The eyes of the woman on the television screen are dull and lobotomized, hinting at some sort of former intelligence and free will which no longer remain. Instead, they stare ahead, unseeing and unknowing at a blank white wall, her black hair shrouding her bloodied face and shoulders.
                “Talia Marcus-Sawyer has been tried and found guilty of treason,” says a clean-shaven young man facing the camera. “Her heinous plots and insidious ideas have threatened the way of life of the people of not only this city, but this nation, and she will be punished. Today, one model citizen, Amy Tiller, has the honor of carrying out the punishment. We shall all honor and salute Amy’s brave actions to protect the people of our country. Thank you Amy.” The announcer gestures to a blond woman behind him. “You may proceed.”
                The camera cuts away from the man and to the two women, one naked and bruised on the floor and the other standing triumphantly above her, showered and neatly dressed. Slowly, the blonde woman raises a black gun, the click of the safety trigger being removed seeming to echo terribly throughout the room.  Heavily, she aims the gun between the subjugated woman’s eyes.
                In that last moment, something happens. The other woman, Talia, seems to return from her cloudy nowhere place, drawn back to reality by the sound of the safety. Her dark eyes focus, and some light of recognition seems to dawn upon her face. However, in that final second, the blonde woman pulls the trigger. With a bang, Talia Marcus-Sawyer is dead, her eyes lifeless once more.
                The camera returns to the smiling man. “Well, that’s it for tonight folks,” he says with false gaiety. In the background, beyond the view of the camera, the blonde woman’s eyes blur with tears, and her arms drop to her sides like dead weights. “Keep in mind,” continues the man, “it is people like Amy Tiller who keep us safe. If you know someone like Amy who you would like to honor, please contact our studio. Until then, ladies and gentlemen, good night and stay safe.”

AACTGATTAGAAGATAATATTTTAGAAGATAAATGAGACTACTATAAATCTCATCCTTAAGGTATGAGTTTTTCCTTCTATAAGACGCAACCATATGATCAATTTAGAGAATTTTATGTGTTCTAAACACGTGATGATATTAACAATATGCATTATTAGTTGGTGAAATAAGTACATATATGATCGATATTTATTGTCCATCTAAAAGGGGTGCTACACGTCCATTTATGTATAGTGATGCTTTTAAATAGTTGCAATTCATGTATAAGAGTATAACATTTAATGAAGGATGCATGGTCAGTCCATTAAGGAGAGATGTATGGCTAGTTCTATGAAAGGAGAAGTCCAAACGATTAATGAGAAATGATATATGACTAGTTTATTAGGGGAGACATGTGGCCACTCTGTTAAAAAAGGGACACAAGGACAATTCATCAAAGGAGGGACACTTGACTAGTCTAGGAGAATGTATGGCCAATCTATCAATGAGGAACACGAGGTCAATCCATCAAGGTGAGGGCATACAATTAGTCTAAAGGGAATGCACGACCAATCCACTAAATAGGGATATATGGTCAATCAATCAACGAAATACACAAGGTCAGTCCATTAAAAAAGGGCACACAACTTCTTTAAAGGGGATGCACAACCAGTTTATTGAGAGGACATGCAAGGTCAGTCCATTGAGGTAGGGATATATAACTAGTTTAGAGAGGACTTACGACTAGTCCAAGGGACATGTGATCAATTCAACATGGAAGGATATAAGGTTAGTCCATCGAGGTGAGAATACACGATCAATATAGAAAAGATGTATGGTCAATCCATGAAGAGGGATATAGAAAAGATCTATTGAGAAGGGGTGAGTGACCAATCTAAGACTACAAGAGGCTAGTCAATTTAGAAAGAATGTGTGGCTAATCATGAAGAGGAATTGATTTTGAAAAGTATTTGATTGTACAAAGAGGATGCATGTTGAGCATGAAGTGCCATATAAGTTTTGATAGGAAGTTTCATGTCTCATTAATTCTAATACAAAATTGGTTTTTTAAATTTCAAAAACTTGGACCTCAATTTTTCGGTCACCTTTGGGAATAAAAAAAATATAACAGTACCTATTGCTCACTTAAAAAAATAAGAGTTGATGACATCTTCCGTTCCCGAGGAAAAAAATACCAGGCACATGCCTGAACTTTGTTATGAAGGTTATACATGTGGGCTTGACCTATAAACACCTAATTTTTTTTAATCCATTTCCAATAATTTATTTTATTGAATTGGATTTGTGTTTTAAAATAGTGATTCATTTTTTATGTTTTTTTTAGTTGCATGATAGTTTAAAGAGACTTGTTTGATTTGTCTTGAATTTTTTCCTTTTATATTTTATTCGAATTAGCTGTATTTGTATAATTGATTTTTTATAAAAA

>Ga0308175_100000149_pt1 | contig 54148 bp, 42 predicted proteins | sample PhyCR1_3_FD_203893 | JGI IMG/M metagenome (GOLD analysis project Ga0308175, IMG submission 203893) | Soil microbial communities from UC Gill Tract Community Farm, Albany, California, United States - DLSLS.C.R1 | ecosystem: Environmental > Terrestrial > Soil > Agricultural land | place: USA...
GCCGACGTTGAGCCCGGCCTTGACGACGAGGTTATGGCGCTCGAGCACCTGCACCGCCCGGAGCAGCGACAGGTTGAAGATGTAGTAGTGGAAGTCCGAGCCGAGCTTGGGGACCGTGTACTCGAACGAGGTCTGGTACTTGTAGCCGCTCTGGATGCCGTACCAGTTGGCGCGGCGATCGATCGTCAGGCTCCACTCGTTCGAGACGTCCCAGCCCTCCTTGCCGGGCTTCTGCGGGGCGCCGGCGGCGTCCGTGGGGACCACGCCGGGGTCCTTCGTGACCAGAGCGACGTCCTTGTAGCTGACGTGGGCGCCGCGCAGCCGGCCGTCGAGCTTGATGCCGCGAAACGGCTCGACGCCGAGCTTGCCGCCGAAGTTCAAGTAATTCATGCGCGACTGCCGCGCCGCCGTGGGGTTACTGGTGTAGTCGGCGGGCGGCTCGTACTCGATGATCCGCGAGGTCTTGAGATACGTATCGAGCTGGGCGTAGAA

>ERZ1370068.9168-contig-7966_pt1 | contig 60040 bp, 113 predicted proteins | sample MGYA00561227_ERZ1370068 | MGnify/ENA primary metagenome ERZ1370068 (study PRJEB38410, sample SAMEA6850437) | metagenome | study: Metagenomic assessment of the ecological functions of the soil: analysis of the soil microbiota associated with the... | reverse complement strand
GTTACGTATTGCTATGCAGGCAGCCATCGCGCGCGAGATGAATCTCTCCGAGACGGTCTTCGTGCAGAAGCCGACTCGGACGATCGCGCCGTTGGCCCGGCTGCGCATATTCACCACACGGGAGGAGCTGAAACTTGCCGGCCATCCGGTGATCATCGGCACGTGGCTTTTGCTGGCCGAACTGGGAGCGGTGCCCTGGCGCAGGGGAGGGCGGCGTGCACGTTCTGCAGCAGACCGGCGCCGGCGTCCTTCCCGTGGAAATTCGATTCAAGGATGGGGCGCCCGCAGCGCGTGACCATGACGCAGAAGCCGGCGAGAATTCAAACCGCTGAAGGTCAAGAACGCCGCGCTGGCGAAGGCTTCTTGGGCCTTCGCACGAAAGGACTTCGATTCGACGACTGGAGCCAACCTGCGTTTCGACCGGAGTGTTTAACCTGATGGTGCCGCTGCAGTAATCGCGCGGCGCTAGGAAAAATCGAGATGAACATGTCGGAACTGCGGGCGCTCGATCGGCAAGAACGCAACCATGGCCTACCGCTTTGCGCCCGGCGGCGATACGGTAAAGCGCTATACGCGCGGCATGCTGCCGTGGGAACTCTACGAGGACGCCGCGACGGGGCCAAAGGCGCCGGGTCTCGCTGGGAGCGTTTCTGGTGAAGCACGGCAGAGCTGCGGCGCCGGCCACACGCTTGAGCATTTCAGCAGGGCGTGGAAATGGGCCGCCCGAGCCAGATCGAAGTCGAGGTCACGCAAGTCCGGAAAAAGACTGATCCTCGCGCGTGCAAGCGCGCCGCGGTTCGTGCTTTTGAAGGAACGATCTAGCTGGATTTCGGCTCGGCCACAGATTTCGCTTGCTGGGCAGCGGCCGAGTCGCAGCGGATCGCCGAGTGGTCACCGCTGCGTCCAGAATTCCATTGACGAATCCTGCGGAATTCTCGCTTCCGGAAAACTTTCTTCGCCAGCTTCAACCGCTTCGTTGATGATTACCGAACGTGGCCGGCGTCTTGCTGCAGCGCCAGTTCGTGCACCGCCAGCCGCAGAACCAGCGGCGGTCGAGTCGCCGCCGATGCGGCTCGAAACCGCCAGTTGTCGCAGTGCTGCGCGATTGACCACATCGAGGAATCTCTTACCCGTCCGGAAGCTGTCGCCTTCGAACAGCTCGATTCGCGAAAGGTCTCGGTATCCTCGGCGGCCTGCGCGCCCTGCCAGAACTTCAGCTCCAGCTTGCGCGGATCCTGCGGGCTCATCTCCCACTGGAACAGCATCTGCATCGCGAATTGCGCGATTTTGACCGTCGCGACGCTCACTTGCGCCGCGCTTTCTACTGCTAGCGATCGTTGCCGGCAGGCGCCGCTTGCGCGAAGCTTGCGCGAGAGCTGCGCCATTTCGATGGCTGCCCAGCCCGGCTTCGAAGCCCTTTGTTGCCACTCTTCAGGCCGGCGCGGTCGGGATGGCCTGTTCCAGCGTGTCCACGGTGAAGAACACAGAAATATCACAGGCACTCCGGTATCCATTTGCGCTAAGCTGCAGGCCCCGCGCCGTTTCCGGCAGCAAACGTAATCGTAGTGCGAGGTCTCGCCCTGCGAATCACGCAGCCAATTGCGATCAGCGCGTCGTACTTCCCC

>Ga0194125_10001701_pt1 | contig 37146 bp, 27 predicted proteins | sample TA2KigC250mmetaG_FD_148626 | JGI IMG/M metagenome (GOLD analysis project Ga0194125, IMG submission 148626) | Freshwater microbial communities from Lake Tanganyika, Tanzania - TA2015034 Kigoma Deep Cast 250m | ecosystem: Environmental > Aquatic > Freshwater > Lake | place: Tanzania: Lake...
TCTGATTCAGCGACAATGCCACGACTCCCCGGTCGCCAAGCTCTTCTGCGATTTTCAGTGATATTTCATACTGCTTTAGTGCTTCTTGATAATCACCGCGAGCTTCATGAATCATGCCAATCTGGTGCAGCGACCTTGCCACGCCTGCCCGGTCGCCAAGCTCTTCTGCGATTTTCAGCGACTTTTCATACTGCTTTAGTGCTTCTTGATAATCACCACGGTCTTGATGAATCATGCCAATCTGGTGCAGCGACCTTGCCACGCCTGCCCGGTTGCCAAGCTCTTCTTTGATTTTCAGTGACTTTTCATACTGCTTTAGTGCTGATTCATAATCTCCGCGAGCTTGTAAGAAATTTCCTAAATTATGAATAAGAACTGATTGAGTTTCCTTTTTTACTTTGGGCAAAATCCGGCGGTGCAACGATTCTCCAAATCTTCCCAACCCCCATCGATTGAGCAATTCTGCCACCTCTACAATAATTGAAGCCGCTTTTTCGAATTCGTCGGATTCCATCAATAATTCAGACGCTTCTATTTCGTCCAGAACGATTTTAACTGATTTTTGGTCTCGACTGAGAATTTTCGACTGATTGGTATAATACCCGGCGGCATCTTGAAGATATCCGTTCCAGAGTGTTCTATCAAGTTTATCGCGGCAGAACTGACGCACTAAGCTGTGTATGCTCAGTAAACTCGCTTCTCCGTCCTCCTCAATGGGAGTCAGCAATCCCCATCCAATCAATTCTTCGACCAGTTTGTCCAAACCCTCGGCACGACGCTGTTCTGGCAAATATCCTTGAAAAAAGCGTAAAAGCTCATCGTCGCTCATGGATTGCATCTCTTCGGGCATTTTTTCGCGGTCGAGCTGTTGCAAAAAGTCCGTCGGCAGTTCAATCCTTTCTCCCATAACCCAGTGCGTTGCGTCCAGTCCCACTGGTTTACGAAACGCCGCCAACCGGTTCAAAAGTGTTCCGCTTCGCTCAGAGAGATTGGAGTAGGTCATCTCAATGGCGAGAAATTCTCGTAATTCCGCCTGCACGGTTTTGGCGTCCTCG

With the push of a button, the television screen flickers to black, and the blonde woman, Amy Tiller, drops the plastic remote to the floor faintly. Silence fills her lonely apartment, sealing the cracks of her emptied soul in the process. Legs like lead, she sluggishly makes her way over to the window, looking out at the city lights below. A lone tear falls from her eyes, painted blue by the illumination of the blue apartments beyond. She closes her eyes and breathes in the air, taking in the layered sounds and sensations of the urban night.
                There is an explosion somewhere in the distance, but Amy does not open her eyes. Instead, a sad smile sweeps her face. “This is for you, Talia,” she whispers as she pulls the trigger.


"The Reckoning" is (c) copyright Hannah Smart, 2013


Music that helped to inspire the story:

"Roslin and Adama Reunited"
Bear McCreary

"Gentle Execution"
Bear McCreary

Also, in my mind I sort of imagined Talia as looking like Rekha Sharma as Tory Foster from, you guessed it, Battlestar Galactica. Again, it is more of a superficial correlation; Talia really does not bear much semblance to the personality of Sharma's character, or at least in my opinion.

Yeah, you can DEFINITELY tell what I've been watching lately...

Monday, February 18, 2013

"Vigilance" - A Short Story Sequel to "Corona"